Across the continent in a Boston neighborhood, Mrs. Fitzgeraldson, widow, was taking out her pen and ink. Wrinkled fingers turned the wick till the lantern sputtered then burned high and cheerfully. It was late and ever so dark outside. She and her sister enjoyed staying up late with no one to say them "Nay" but their budget. They were careful not to stay up late too often, however, so as not to spend too much foolishly on lamp oil or firewood. The bricks that would warm their cold beds were heating in the fireplace.
"Dear Sheriff Gaine Sargos," the older woman wrote on the paper before her.
Her younger widowed sister sat across the room enjoying a pinch of snuff while knitting contentedly on new tidies for the chairs. Her youngest son, Reggie, sprawled across a chair reading the paper. The house was swept and the wood piled by the fireplace. Reggie had voiced a desire to get more education, but planned to work and save to pay for it himself. He loved Boston, and he had proved to be a very great help so far. He did regular chores, brought in the water daily, chopped the wood in the shed and hadn't he caught a wild turkey and penned it in the yard? And weren't they feeding it well with anticipation of a nice, fat Thanksgiving gobbler?
It was a small, cozy home, close enough to the city's horse-drawn omnibus calculated to hold twelve persons. A big-city marvel yet their cottage had enough land for chickens, a limited garden and a small milking shed. They paid the neighbor lad to drive Bessie and her calf to the off-city pasture and back each day along with his family's and other dairy cattle in the neighborhood.
Her youngest sister had lived here with her elderly husband, who had recently passed. He'd been much older than she and most of his children had been raised by his first wife in this very house. The three children she'd bore him were married and moved away. Hers had also been an arranged marriage but he'd been kind to her in many ways.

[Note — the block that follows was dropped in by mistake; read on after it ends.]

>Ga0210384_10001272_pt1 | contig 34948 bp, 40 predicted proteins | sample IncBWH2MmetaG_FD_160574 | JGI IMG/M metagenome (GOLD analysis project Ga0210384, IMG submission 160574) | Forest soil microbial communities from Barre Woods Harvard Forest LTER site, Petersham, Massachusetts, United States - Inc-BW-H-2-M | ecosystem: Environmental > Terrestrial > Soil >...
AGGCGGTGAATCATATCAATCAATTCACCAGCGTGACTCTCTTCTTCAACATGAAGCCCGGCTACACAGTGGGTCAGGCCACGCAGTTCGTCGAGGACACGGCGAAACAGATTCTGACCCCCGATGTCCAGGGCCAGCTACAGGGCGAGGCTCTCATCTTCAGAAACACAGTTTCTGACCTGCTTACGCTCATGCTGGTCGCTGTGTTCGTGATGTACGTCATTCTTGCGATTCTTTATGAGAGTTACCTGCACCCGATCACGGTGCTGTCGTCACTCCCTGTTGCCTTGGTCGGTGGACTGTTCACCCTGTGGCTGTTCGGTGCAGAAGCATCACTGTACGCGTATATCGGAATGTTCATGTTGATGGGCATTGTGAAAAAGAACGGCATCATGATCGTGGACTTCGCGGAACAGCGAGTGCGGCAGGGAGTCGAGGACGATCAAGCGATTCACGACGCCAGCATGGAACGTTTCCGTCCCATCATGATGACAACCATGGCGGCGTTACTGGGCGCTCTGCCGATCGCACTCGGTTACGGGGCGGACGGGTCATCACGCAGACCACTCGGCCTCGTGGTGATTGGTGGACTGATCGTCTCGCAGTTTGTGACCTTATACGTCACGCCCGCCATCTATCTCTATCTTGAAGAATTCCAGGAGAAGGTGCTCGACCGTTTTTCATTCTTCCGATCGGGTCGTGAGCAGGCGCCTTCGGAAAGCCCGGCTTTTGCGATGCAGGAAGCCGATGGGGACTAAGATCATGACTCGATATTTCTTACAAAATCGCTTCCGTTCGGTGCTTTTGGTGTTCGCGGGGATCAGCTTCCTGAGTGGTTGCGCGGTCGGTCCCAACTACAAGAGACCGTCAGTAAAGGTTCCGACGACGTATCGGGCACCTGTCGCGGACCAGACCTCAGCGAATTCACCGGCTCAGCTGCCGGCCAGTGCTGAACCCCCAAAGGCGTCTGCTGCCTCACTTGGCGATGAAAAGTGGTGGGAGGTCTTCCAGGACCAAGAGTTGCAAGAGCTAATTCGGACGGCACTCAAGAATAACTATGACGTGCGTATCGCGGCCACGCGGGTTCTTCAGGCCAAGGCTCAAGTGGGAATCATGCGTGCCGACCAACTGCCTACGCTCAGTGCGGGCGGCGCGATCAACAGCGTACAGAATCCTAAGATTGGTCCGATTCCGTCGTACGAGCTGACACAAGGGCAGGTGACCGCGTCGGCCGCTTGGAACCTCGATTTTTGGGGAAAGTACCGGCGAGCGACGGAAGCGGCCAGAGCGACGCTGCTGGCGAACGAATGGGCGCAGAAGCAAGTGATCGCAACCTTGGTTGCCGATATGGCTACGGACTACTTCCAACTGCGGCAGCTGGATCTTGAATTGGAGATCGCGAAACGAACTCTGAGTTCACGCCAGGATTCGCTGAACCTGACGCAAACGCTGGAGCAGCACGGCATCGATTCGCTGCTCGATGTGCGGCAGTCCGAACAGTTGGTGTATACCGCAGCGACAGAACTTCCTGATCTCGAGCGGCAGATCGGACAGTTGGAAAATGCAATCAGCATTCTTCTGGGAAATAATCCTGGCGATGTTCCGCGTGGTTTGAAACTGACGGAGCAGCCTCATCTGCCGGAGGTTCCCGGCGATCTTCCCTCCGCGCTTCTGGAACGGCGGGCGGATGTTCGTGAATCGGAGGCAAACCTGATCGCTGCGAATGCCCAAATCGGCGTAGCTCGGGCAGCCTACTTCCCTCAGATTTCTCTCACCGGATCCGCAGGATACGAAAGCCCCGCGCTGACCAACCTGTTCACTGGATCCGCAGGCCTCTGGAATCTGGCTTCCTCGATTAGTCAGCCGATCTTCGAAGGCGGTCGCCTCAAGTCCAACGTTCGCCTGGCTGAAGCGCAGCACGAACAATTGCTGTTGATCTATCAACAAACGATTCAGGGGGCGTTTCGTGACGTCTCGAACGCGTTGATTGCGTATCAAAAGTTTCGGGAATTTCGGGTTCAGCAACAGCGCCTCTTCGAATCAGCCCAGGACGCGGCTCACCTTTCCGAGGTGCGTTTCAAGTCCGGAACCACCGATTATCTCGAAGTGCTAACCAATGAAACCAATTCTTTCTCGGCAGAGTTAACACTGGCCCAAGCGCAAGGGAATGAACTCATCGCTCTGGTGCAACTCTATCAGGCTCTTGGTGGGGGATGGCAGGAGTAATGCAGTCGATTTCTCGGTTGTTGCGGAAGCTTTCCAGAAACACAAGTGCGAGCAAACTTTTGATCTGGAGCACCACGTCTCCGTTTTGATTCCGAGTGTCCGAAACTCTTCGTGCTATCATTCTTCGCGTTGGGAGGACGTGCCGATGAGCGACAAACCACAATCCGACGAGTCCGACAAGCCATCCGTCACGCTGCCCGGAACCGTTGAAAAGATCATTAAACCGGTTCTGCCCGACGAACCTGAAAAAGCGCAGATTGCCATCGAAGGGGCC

The two sisters combined their resources. Meghan's mother still had not received any money from her eldest son, but she felt if they were thrifty and frugal with what they had, traded eggs and butter for basic supplies, took in a little laundry for others when necessary, and were careful, they could live here indefinitely without severe financial problems.
However she also felt she had to find her missing daughter and if her own methods failed, that would require funding. There was always the Pinkertons, although she didn't have any idea how she'd ever afford that. She sighed. At least she knew for sure that Lendal wouldn't be harming Meghan. She prayed he hadn't killed her.
The older woman looked out the dark window at the moon on the flowerbed in front. She would write this Sheriff Gaine Sargos that the Marshal in Sacramento had suggested. Strange for a Sheriff to be a woman. More than strange, really. Yet it sounded like the kind of person Meghan might have understood and probably would have liked. The Marshal had said this woman traveled with them on the stage, confronted her husband more than once, stayed at the same hotel and had returned home after collecting her Cousin Minnie when she came in from Virginia City.
Sheriff Sargos couldn't be a bad person if she'd confronted her late husband, his widow decided. Maybe this Sheriff or her cousin had seen Meghan. Someone had to know where her darling missing daughter was. Maybe Gaine Sargos knew. She wouldn't rest until she located her youngest girl.
In Sacramento the Marshal also sat penning a letter. A continent away from the older woman, the evening sun was just painting the red clay near his stream redder. It would add deeper hues to the shadows soon thereafter.
"Dear Sheriff," he wrote, "I said I'd keep you up to date. You'll be interested to know that with the help of Lendal Hindlefarb's youngest daughter, the body of her mother, Ruby Hindlefarb was discovered buried in the pasture beyond the house. She had a large number of broken bones and obviously was murdered. Some of her children admitted it was their father that had hurt their Mother.